Gautama Siddhartha was clearly an extremely intelligent man. But his intelligence came from an observation of very simple things, those very things that we take for granted or dismiss. How much do we recognise the fundamental facts upon which the Buddha based all of his teachings? The Buddha based his teachings on his observation of life, decay and death. He said that all of life is ‘dukkha’, which means restlessness (not really suffering, more fluctuation). He said that by being awake to this fact, a person can still their mind, detach from fluctuations, and reach a state of total freedom from karma (the state known as nirvana). After this, a person would be liberated from reincarnation (they would achieve moksha). He did not mention the role of God in all this, or how the universe came to be. He very wisely detached himself from metaphysical conjecture, explaining that the truth can only be felt, not logically understood or explained.
I often compare the teachings of great sages in order to find the common thread of meaning running through each of their philosophies. Jesus Christ spoke the scripture of love – ‘love thy neighbour as thyself’ and, instead of the Old Testament’s ‘eye for an eye’, learn to ‘turn the other cheek’… In the Gita, Lord Krishna tells Arjun to see all things as equal: pleasure, pain, life, death…
What is the common thread? The stories are very different, and the focus keeps shifting. But overall, it seems like they are all saying that we should take a step back from the drama of life and see how everything is actually linked. Everything that appears foreign, contradictory, separate, is all actually made from the same energy, like intricately woven tapestry. Your enemy is not your opposition, he is your brother; pain and pleasure are not separate, they are linked. The only way you can see this, know it and really feel it is if you take a step back. Look at the whole picture. When you are amidst chaos, go up onto the roof of a tall building and look down. You will see an interdependent web of life. Your perspective changes when you zoom out of the drama.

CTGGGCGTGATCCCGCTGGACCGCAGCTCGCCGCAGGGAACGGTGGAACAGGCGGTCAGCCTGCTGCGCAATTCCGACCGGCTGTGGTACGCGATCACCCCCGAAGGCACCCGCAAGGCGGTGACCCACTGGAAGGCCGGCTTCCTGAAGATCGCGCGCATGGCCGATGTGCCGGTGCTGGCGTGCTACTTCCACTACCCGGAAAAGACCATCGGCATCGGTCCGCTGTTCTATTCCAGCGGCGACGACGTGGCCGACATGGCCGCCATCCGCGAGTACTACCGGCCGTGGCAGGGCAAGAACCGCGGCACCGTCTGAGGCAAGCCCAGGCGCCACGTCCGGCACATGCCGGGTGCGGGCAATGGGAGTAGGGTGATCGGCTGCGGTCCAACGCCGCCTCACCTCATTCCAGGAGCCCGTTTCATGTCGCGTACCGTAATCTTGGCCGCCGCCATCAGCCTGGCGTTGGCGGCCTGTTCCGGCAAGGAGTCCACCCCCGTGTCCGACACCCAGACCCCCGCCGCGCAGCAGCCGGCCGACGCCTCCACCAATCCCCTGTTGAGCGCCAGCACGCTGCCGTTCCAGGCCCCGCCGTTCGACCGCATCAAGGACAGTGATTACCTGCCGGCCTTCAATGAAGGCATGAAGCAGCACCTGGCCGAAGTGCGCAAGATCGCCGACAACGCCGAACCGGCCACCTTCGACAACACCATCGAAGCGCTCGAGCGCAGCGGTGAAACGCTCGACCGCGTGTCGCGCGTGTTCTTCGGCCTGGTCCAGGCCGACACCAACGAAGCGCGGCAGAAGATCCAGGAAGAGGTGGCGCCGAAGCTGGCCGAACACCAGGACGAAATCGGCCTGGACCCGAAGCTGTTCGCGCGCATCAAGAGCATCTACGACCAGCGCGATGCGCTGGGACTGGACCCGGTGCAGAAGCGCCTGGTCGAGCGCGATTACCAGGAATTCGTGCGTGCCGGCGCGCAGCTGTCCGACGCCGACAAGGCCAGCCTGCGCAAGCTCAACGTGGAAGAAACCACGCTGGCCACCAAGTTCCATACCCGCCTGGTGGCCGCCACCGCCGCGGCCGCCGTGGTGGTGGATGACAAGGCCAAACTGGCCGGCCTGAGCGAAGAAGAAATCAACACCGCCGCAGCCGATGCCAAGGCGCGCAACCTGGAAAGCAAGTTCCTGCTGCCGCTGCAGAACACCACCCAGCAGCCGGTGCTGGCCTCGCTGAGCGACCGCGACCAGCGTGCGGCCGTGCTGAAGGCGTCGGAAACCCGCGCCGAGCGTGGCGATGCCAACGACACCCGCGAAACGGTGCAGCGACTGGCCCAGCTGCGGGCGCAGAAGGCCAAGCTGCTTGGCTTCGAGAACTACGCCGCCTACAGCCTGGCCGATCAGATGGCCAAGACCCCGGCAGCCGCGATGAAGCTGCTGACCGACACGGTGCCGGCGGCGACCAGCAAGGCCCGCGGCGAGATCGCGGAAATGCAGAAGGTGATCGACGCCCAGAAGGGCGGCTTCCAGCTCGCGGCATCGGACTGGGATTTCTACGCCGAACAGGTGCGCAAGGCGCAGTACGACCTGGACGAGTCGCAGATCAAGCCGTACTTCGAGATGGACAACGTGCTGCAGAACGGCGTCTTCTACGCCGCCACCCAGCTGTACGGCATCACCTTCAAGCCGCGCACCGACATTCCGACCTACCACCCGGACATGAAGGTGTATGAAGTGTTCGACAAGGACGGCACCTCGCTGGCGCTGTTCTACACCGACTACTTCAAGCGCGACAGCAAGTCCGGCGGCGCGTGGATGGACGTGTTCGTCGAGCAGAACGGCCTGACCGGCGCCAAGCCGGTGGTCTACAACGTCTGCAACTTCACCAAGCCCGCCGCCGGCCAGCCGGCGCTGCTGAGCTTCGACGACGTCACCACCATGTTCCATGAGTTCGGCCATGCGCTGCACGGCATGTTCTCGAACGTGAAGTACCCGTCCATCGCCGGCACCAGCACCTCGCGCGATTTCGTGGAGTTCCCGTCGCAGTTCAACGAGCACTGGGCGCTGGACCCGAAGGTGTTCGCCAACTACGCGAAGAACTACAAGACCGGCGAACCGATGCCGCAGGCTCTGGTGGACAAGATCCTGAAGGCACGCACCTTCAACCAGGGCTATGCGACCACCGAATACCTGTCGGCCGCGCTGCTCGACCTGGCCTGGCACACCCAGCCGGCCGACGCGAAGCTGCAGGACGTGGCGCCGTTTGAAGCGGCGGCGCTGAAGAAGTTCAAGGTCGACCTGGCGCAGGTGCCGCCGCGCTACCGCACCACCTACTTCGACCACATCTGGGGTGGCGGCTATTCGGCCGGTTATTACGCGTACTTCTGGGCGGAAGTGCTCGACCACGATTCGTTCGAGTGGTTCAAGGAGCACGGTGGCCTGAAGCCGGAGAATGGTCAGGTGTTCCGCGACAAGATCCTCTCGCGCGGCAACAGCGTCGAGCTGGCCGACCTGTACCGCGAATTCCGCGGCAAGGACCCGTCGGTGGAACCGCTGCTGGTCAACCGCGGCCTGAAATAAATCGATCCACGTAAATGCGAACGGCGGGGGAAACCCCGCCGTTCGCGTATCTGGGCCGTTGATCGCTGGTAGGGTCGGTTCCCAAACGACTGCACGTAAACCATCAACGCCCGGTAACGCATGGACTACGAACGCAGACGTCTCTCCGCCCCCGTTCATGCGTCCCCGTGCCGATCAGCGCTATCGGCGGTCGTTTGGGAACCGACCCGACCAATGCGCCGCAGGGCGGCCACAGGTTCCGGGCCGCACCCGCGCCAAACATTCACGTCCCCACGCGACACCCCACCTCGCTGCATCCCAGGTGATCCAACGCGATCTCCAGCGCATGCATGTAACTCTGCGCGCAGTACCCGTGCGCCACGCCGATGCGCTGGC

If you are reading this blog, then you are probably already aware of how interdependent we are, but clearly the world at large is not aware of this. Otherwise, we would not sabotage each other’s countries, beliefs, cultures. We get so wrapped up in our own drama that we begin to think only our experience is authentic or valid. But our experience is nothing without the contribution of countless others. How can we detach from ourselves enough to really appreciate the magnanimous beauty of life, of ‘interdependent arising’? We could try doing what Gandhi did… ‘Every night when I go to sleep, I die. And in the morning when I awake, I am reborn.’